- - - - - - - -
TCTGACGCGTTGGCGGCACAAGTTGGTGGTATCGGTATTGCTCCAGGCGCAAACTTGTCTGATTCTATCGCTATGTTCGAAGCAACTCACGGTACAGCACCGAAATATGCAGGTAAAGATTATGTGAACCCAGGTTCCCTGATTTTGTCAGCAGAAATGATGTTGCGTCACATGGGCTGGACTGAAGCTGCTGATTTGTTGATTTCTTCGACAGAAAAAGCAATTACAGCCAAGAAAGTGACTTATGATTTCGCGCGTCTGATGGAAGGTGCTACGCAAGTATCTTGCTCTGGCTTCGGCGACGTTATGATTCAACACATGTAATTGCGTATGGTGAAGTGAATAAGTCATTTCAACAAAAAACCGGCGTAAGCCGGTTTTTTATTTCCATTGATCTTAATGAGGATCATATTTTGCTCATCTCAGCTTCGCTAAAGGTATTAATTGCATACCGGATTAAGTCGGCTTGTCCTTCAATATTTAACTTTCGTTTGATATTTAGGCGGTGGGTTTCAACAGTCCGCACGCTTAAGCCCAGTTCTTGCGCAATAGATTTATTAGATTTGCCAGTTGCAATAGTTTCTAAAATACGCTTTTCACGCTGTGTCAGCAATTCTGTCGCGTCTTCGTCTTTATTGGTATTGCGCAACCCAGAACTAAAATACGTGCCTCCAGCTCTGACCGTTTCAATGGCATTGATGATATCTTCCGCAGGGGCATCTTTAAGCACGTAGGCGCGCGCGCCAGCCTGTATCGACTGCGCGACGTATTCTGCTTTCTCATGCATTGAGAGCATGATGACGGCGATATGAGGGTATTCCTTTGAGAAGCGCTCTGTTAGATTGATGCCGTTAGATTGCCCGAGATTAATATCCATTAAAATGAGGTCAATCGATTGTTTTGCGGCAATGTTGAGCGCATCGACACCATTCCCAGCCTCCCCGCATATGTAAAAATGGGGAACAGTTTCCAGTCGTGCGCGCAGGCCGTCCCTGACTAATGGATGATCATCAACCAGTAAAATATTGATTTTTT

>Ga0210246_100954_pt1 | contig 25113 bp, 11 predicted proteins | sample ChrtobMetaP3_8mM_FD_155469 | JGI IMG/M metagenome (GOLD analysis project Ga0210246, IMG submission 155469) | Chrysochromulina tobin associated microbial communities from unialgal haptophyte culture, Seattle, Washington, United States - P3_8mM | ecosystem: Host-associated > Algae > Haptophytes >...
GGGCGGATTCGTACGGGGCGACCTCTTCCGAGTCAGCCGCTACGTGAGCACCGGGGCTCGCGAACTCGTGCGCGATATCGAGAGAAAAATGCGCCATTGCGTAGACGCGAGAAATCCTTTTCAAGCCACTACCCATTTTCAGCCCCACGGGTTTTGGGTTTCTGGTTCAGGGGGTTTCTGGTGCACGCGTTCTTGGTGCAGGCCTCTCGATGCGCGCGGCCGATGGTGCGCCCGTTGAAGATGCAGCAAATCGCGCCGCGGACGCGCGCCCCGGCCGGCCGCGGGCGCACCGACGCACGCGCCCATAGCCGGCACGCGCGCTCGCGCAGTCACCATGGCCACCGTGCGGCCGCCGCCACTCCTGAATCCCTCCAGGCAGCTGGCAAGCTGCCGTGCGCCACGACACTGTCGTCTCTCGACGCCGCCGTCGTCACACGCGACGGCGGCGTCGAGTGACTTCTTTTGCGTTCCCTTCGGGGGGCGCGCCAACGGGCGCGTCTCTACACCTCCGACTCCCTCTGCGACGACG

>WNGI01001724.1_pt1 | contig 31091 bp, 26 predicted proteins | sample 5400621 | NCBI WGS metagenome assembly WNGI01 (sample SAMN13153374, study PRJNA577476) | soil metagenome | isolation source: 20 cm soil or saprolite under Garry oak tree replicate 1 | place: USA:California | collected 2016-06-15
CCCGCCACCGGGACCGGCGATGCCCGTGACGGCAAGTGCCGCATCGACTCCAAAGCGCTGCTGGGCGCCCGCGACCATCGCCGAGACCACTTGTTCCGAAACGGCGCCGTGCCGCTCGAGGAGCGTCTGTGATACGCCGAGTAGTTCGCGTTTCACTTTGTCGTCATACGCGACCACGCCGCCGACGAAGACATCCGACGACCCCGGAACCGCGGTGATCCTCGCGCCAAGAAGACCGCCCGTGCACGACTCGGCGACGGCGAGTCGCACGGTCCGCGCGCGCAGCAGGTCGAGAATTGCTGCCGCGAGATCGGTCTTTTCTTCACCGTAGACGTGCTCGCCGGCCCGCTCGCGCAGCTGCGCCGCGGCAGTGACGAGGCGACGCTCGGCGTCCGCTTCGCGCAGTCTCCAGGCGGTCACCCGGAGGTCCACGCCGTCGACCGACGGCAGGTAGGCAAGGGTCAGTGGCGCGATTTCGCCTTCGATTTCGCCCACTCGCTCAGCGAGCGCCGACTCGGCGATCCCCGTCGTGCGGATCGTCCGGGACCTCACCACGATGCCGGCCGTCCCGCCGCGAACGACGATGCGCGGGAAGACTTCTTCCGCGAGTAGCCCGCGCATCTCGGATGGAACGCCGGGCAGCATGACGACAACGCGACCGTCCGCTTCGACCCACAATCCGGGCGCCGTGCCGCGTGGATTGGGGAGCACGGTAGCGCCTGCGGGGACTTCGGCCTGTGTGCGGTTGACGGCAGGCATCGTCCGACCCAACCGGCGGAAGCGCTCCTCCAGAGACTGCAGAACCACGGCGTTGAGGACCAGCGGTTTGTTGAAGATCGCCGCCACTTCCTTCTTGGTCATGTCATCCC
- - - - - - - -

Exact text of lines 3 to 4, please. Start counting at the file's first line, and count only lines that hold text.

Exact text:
GGGCGGATTCGTACGGGGCGACCTCTTCCGAGTCAGCCGCTACGTGAGCACCGGGGCTCGCGAACTCGTGCGCGATATCGAGAGAAAAATGCGCCATTGCGTAGACGCGAGAAATCCTTTTCAAGCCACTACCCATTTTCAGCCCCACGGGTTTTGGGTTTCTGGTTCAGGGGGTTTCTGGTGCACGCGTTCTTGGTGCAGGCCTCTCGATGCGCGCGGCCGATGGTGCGCCCGTTGAAGATGCAGCAAATCGCGCCGCGGACGCGCGCCCCGGCCGGCCGCGGGCGCACCGACGCACGCGCCCATAGCCGGCACGCGCGCTCGCGCAGTCACCATGGCCACCGTGCGGCCGCCGCCACTCCTGAATCCCTCCAGGCAGCTGGCAAGCTGCCGTGCGCCACGACACTGTCGTCTCTCGACGCCGCCGTCGTCACACGCGACGGCGGCGTCGAGTGACTTCTTTTGCGTTCCCTTCGGGGGGCGCGCCAACGGGCGCGTCTCTACACCTCCGACTCCCTCTGCGACGACG

>WNGI01001724.1_pt1 | contig 31091 bp, 26 predicted proteins | sample 5400621 | NCBI WGS metagenome assembly WNGI01 (sample SAMN13153374, study PRJNA577476) | soil metagenome | isolation source: 20 cm soil or saprolite under Garry oak tree replicate 1 | place: USA:California | collected 2016-06-15